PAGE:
The making of history


The mine workers of South Africa made history last month. For 21 days, 340 000 workers from nearly 50 gold and coal mines went out on strike. It was the biggest strike in the history of this country.


The strike was a long, hard battle. Nine workers lost their lives, over 500 were hurt, and over 400 were arrested. Mine workers and their families also went hungry. They were not paid while they were on strike.


After the strike Cyril Ramaphosa, general secretary of the National Union of Mineworkers, said the strike was an important victory for his organisation. He said the bosses were surprised by the size of the strike — and that the strike lasted so long.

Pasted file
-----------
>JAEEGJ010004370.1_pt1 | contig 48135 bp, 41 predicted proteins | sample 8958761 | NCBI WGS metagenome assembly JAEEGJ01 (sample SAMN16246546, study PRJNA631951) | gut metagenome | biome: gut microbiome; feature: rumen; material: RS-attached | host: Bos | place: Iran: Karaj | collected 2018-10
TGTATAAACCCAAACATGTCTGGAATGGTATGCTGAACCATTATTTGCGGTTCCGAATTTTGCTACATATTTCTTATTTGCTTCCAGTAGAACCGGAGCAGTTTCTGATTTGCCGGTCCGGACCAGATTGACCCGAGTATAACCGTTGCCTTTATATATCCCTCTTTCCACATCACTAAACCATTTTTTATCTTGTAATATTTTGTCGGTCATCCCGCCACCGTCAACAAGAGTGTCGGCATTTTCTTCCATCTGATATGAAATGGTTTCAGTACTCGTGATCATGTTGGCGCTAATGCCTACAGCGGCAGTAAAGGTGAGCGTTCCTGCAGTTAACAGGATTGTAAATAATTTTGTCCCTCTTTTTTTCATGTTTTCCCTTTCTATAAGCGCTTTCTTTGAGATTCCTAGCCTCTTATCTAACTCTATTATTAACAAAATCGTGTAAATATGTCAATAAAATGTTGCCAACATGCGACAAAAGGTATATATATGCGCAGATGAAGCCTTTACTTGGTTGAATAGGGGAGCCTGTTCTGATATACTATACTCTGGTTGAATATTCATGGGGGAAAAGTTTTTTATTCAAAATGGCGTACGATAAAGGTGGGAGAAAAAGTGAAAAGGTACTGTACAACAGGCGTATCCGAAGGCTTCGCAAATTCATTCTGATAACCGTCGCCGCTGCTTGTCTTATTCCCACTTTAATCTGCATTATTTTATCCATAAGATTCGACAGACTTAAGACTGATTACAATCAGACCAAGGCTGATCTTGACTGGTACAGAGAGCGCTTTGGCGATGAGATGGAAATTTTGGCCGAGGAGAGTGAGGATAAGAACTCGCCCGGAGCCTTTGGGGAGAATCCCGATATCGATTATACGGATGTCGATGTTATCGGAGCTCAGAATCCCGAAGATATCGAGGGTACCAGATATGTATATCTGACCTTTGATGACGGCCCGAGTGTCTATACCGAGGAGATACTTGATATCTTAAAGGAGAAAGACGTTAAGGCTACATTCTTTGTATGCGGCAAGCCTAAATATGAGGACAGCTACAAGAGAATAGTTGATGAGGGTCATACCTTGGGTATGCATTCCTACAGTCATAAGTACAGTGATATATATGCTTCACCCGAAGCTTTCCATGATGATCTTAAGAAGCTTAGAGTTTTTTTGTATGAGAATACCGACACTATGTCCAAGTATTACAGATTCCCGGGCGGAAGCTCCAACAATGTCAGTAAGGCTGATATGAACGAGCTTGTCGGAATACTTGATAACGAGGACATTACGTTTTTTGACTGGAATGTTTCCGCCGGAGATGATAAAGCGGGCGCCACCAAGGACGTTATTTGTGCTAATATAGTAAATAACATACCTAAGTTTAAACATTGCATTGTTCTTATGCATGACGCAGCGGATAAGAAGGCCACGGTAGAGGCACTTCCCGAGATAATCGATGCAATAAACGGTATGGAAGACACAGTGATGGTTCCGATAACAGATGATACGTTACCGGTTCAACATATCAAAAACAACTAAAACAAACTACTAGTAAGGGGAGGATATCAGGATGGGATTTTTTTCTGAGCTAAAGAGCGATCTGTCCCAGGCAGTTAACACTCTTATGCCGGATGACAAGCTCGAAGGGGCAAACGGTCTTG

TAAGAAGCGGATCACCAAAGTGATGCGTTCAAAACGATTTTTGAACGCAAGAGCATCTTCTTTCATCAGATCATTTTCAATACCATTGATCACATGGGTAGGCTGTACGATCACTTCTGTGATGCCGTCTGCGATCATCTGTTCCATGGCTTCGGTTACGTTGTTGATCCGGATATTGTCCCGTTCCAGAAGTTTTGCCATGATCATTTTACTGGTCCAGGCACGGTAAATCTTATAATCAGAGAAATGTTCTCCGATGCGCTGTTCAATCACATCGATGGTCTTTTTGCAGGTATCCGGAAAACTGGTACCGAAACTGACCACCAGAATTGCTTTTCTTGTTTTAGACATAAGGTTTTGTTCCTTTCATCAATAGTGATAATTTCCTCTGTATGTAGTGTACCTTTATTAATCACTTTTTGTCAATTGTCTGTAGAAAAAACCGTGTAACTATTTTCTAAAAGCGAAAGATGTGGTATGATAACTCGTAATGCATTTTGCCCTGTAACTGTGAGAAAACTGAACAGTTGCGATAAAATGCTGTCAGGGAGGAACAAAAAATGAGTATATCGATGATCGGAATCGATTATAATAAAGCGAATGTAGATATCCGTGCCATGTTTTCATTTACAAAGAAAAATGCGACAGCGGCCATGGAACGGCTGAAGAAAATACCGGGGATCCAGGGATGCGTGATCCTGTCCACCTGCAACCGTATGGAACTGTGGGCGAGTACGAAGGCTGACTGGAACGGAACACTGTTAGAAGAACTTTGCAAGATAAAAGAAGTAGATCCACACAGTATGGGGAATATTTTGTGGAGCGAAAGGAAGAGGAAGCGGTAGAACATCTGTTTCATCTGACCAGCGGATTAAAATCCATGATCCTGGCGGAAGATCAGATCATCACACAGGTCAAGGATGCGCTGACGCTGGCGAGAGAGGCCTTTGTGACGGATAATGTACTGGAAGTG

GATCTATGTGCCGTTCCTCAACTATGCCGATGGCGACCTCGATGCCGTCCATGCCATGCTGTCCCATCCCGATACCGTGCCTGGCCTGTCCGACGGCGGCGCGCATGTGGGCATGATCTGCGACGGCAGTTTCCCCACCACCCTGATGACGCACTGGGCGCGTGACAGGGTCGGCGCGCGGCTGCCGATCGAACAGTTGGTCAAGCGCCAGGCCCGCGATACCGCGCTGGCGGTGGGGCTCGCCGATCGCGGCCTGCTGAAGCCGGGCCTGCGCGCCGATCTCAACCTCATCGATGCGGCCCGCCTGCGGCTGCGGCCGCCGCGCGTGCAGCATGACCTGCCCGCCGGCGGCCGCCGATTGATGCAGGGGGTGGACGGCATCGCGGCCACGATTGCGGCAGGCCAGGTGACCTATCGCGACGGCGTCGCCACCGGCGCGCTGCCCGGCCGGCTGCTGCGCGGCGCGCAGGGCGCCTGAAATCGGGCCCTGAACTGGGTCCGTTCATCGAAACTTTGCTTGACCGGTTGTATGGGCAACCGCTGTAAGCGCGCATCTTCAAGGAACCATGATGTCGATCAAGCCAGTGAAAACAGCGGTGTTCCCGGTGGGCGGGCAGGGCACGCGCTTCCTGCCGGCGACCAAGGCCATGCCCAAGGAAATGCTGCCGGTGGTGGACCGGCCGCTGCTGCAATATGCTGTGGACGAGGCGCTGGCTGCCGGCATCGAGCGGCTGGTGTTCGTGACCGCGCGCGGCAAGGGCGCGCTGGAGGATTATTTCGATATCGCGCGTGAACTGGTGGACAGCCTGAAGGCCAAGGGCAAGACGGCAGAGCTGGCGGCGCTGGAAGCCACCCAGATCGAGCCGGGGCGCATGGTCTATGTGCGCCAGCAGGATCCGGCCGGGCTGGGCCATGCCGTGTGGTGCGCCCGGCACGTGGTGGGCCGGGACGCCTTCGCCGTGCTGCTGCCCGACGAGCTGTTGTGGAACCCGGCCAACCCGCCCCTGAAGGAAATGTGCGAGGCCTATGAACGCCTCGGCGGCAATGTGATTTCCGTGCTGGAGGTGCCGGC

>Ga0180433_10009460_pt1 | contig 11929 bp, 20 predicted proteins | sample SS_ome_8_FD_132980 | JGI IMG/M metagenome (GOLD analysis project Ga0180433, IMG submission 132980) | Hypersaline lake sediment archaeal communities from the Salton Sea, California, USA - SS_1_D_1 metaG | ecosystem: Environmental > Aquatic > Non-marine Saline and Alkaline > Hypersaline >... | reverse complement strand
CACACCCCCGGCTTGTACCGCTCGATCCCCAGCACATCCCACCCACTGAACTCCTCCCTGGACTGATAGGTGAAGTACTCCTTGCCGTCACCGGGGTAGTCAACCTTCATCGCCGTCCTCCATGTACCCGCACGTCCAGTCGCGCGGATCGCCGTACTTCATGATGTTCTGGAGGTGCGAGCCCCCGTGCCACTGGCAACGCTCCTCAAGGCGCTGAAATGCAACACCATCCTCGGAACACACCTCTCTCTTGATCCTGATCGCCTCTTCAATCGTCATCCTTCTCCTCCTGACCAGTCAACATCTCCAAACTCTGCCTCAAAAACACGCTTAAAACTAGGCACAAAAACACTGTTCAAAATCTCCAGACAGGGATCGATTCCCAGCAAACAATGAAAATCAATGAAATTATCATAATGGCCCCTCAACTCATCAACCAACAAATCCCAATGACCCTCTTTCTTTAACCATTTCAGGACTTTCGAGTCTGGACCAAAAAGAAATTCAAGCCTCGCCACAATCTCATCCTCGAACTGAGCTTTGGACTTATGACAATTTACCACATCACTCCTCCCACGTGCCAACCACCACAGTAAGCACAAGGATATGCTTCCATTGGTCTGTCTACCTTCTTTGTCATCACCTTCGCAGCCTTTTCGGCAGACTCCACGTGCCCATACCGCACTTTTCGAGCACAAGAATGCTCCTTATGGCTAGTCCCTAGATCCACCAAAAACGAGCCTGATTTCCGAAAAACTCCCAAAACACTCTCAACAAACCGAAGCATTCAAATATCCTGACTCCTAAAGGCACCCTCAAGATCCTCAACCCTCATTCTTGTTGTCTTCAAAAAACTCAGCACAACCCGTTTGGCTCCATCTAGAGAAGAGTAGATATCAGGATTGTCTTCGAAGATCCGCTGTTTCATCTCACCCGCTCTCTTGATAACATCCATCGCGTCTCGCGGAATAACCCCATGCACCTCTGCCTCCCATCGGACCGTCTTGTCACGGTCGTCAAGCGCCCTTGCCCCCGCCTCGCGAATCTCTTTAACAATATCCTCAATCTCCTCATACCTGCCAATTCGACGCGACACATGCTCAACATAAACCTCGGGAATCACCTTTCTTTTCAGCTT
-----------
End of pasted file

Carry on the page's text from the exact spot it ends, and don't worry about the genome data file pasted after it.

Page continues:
Marcel Golding, assistant general secretary of the NUM, said the strike was a big achievement. “We took on the Chamber of Mines — the organisation behind the pass laws, the migrant labour system and the hostels.”


THE MAIN DEMAND


The main demand of the strikers, mostly members of the National Union of Mineworkers (NUM), was a for a living wage. The workers were asking for an increase of 30 per cent in their wages.

The workers did not win this demand. The strike forced the bosses to pay out higher death benefits and more leave pay. But until the end, the bosses refused to pay higher wages — even though the strike cost them more than R250 million.


Golding said the union decided to end the strike when the bosses began firing thousands of workers He said over 41 000 workers were fired. The NUM could not allow the bosses to fire all its members. lf the bosses did this, the NUM would have lost its members, its leaders and its power on the mines.